Confrontation can be scary sometimes, but it doesn’t have to be.
There are steps that you can take to ensure that you address the issue that is on your mind in a healthy and mature manner.
A bad confrontation has the power to ruin a relationship, but a positive confrontation may just save your relationship.
Yes, you heard me: confrontations can be positive.
Struggling with confrontations is totally normal. Some people can be overzealous when confronting others, and some shy away from it completely. You may fall under one of these categories, or you may be somewhere in the middle.
Regardless, taking the time to map out what you are going to say and how you are going to say it will help you carry out a constructive conversation that will benefit all parties.
Below, I have listed five steps to take before confronting someone. They will ensure that you address the things that you need to talk about in a constructive manner.
How To Confront Someone With Minimum Drama
1. Pinpoint exactly what is bothering you
Take a minute to consider what they root of the conflict is. Gaining perspective on what is really bothering you will give provide insight on what you actually need to talk about.
Related: 8 Steps To Solve Family Problems
Evaluate the situation from a macro perspective. For example, you could be upset over your roommate eating your cheese. Initially you may be upset about the cheese itself, but thinking about it later, you might realize that what you are mad about is the disregard for your property.
Look at the whole picture and really get down to the meat of the issue. The last thing that you want is to have to keep bringing these issues up. Figuring out what is really making you uncomfortable will make confronting easier and allow you to better explain your perspective.
2. Decide what the gravity of the issue is
Now that you know what is upsetting you, decide how serious the situation is.
Blowing things out of proportion won’t help anyone, but you also shouldn’t belittle yourself into thinking that your position is not valid.
Every slip-up is not the ultimate betrayal, but every lie is not of the little, white variety. Each situation is different, and depending on the gravity of the issue, you may need to have a longer conversation that you thought. Or, you may only need a few minutes to clear things up.
3. Practice what you are going to say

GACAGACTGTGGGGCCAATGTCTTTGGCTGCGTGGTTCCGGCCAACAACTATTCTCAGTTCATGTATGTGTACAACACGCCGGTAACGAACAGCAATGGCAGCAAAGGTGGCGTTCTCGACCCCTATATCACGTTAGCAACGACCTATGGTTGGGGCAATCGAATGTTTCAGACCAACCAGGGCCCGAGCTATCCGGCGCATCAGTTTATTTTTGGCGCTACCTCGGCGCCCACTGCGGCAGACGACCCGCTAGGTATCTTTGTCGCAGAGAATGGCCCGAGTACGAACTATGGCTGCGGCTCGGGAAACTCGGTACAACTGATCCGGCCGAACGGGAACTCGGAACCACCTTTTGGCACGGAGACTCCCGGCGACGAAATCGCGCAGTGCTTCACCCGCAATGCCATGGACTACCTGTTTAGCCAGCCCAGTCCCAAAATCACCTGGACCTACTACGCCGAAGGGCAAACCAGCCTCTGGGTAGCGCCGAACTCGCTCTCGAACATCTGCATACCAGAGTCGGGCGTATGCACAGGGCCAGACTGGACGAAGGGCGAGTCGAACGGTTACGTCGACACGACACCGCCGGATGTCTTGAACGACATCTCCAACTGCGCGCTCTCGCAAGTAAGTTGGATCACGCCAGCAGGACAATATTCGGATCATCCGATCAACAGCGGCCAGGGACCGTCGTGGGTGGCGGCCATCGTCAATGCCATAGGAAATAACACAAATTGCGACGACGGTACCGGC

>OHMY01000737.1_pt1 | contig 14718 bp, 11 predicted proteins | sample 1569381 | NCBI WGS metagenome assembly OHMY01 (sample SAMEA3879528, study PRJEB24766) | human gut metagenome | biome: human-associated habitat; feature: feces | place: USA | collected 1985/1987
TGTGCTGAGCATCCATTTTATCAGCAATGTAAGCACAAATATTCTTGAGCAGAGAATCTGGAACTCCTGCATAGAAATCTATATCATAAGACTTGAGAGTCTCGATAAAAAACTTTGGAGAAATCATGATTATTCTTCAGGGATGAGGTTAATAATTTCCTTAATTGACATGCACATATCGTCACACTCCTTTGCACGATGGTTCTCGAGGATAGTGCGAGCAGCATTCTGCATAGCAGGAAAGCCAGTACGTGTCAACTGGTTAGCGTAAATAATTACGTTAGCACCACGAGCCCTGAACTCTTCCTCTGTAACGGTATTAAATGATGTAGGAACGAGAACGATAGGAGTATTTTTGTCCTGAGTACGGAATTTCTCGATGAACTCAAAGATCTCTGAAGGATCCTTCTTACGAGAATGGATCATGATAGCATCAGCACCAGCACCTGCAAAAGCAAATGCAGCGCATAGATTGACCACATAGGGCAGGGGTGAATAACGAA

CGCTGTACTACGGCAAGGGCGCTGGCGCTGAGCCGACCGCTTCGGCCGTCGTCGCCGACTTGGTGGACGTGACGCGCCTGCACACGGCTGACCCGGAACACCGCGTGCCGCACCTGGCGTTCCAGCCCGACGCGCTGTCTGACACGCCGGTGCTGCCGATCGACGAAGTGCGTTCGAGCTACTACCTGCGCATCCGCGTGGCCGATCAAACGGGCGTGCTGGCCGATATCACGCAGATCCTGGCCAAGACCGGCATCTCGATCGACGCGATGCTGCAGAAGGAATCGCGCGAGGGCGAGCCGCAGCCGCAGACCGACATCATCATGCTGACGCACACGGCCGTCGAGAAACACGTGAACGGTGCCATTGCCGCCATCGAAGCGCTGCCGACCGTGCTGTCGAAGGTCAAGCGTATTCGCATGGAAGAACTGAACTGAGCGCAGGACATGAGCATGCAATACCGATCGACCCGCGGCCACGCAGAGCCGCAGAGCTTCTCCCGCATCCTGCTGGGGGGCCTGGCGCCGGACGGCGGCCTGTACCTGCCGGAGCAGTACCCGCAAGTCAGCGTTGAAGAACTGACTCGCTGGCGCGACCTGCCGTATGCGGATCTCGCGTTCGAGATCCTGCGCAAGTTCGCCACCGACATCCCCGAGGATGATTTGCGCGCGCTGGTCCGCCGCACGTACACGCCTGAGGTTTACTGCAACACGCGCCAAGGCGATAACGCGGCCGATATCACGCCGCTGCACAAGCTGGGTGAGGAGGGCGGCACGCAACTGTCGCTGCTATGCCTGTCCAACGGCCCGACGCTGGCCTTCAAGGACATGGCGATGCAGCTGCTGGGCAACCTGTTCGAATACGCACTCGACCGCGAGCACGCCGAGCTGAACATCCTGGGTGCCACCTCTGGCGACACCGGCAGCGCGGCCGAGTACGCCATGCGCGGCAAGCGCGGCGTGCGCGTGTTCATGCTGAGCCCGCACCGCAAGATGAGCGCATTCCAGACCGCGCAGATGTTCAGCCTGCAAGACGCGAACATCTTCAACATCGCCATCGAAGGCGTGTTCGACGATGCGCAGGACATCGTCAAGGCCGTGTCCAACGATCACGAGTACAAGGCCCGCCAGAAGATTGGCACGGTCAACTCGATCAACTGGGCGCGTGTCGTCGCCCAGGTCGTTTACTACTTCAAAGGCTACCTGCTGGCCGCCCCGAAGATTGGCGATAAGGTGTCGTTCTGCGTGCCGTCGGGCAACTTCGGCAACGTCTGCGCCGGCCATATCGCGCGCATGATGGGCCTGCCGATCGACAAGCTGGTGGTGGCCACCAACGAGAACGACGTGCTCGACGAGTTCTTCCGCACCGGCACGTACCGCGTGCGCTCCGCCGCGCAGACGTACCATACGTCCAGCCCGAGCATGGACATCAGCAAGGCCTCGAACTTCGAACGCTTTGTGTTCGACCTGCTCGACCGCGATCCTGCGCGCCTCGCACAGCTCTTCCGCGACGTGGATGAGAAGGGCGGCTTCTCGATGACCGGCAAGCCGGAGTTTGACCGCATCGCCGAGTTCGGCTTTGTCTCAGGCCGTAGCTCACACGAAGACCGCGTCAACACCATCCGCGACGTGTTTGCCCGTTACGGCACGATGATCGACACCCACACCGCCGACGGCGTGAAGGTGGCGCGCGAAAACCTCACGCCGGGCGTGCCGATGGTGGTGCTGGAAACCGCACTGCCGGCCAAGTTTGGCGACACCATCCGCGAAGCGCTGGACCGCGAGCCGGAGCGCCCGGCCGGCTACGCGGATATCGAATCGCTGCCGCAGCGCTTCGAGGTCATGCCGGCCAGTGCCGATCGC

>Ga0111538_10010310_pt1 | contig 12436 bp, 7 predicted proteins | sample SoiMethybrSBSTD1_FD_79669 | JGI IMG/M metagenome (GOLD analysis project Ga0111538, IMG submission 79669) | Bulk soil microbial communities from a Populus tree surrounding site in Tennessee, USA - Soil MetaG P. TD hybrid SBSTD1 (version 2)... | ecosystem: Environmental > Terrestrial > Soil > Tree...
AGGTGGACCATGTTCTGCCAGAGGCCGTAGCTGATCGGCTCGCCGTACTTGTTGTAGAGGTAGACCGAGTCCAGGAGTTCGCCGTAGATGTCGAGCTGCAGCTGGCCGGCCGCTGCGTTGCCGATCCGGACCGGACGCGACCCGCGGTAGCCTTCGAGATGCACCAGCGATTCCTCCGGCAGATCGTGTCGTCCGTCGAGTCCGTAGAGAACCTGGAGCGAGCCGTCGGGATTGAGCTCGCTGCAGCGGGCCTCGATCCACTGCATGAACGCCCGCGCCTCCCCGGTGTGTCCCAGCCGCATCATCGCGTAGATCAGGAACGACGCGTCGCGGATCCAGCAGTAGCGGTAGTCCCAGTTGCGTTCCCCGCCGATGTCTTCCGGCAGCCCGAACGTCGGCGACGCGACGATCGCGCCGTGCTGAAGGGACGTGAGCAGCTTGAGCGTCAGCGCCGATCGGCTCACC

Let the situation form inside of your mind, or write an outline of what you plan on talking about.
Don’t be afraid to write or type it out. Being able to physically read what you plan on saying can help you see it in a whole new light. Sometimes, I don’t know how things will come across until read it myself.
4. Practice how you are going to say it
This step is just as important as the last. Think about everything from the words that you will use to the tone of voice that you speak with.
These little things make a big difference in how your message is received by the other party.
The phrasing that you choose can make someone feel as if you are attempting to understand them and build a better relationship with them. However, if you pounce on them and accuse them, your conversation may turn into a battle.
5. Consult a third party
Speak to someone that is not involved in the situation in any way. Talking to another person about how you will confront someone can be very useful, but it can easily be mistaken for gossiping if the friend is mutual.
An outside view could give you great insight. However, by talking to someone who is a mutual friend or acquaintance you may damage your relationship even further by making them feel as if they were isolated and attacked—so be careful!
Whether it is your relationship with your co-worker, friend, or significant other, every relationship is flawed. There will be times when confronting someone is necessary.
You don’t have to go in guns blazing in order to speak your mind. Take the time to think about the issue and the best way to bring it up. You will feel more at ease and be less likely to say something that you don’t mean out of stress or anger.
Photo by Jacqueline Sinclair